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The following doesn't compile

public static T Retrieve<T>(this NameValueCollection collection, String key) where T : Object
{

    if (collection.AllKeys.Contains(key))
    {
        try
        {
            val = (T)Convert.ChangeType((object)collection[key], typeof(T));
        }
        catch { }
    }

    return val;            
}

because the Constraint cannot be the object class. So is there a way to contrain T for anything that can be set to a null?

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One thing to realize is that where T : Object means T has no constraint. ValueTypes are subclasses of Object. Rex M's answer is what you want. –  Jim Deville Oct 10 '09 at 0:22

2 Answers 2

up vote 13 down vote accepted
where T : class

Your current constraint, where T : Object says "anything which is or inherits from System.Object", which is: everything. All types, including Int32 and String, inherit from System.Object. So constraining on Object would do nothing.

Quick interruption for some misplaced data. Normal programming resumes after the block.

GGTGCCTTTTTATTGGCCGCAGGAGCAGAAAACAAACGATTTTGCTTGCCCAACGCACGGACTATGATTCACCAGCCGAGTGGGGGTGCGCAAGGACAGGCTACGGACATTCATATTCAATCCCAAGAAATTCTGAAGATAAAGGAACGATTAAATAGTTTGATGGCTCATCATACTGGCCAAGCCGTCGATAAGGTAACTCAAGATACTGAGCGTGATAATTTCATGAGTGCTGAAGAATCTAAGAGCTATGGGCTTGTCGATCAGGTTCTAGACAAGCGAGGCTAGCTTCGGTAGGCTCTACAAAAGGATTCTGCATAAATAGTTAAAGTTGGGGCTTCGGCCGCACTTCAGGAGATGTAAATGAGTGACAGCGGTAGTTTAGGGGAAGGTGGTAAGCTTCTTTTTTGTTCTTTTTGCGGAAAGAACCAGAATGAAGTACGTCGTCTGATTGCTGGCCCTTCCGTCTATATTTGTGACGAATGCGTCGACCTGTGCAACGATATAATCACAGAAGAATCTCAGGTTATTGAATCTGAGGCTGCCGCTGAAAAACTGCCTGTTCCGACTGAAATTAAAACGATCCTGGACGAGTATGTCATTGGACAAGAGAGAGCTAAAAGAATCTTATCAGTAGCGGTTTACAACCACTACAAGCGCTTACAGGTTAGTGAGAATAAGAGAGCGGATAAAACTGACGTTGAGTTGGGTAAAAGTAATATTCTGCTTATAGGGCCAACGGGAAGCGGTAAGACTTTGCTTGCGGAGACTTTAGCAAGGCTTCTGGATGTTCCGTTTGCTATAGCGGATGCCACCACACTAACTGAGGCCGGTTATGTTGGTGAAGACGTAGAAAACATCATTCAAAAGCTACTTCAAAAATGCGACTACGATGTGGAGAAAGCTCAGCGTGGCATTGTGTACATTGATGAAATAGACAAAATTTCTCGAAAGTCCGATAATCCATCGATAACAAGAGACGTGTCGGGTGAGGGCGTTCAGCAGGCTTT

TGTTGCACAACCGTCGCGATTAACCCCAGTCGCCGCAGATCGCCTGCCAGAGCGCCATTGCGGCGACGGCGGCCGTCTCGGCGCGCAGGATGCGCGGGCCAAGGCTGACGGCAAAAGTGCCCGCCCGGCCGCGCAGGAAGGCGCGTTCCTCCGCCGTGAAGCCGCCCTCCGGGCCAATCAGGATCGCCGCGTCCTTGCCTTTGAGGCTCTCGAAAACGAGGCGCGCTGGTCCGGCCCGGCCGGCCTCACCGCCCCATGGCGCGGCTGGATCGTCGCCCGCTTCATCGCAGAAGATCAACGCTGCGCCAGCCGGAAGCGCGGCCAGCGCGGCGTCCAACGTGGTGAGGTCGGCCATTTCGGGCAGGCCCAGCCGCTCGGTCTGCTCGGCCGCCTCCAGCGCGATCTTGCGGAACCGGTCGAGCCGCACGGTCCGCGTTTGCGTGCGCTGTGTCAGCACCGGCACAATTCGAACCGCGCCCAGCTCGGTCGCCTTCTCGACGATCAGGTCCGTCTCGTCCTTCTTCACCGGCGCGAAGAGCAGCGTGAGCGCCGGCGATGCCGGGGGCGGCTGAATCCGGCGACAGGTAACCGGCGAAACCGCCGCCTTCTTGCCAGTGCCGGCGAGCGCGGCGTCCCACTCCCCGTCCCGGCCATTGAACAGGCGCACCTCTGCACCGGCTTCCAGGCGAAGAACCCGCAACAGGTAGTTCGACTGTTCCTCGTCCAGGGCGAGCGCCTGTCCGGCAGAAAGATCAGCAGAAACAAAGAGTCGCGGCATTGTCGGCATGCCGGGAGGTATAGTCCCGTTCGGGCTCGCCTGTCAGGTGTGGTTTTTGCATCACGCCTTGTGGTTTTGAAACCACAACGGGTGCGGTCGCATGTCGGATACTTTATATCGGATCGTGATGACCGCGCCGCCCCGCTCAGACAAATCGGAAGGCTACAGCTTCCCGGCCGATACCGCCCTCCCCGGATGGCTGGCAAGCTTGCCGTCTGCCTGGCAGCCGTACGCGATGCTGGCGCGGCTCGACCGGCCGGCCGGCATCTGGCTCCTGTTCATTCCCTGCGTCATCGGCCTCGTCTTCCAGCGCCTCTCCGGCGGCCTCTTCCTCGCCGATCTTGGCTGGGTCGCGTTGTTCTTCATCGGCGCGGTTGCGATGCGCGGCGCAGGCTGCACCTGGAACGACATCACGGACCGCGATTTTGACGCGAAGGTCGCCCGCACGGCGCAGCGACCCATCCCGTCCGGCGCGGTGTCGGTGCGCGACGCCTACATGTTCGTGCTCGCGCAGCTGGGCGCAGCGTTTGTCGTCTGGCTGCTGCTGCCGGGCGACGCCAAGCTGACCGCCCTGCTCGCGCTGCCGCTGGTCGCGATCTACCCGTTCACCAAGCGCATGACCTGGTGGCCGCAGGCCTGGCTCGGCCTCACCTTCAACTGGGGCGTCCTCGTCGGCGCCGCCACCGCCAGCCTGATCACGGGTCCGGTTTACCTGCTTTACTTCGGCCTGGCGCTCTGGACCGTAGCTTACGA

Edit: as usual, Eric shines a light on this in a far more accurate way:

"in C# every type derives from object". Not true! The way to correct this myth is to simply replace "derives from" with "is convertible to", and to ignore pointer types: every non-pointer type in C# is convertible to object.

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I just tried it and it gives you the four object methods: GetType, GetHashCode, ToString and Equals. Bad day yesterday, bunch of stupid posts, sorry. –  Yuriy Faktorovich Oct 10 '09 at 2:37
2  
It's actually a myth that all types inherit from object: blogs.msdn.com/ericlippert/archive/2009/08/06/… -- However, your point is well taken. The reason we do not allow a constraint to object is because it is already the case that all type arguments must be convertible to object, so this is a constraint that means nothing, and is therefore probably an error. –  Eric Lippert Oct 10 '09 at 21:20
2  
This will not allow a nullable value type for T though, and he wants "anything that can be set to a null". –  Pavel Minaev Oct 11 '09 at 2:13

I don't believe it is possible to constrain your generic argument purely to a nullable type. You can easily constrain it to a reference type (as in previous answer), but, while all reference types are nullable, not all nullables are reference types.

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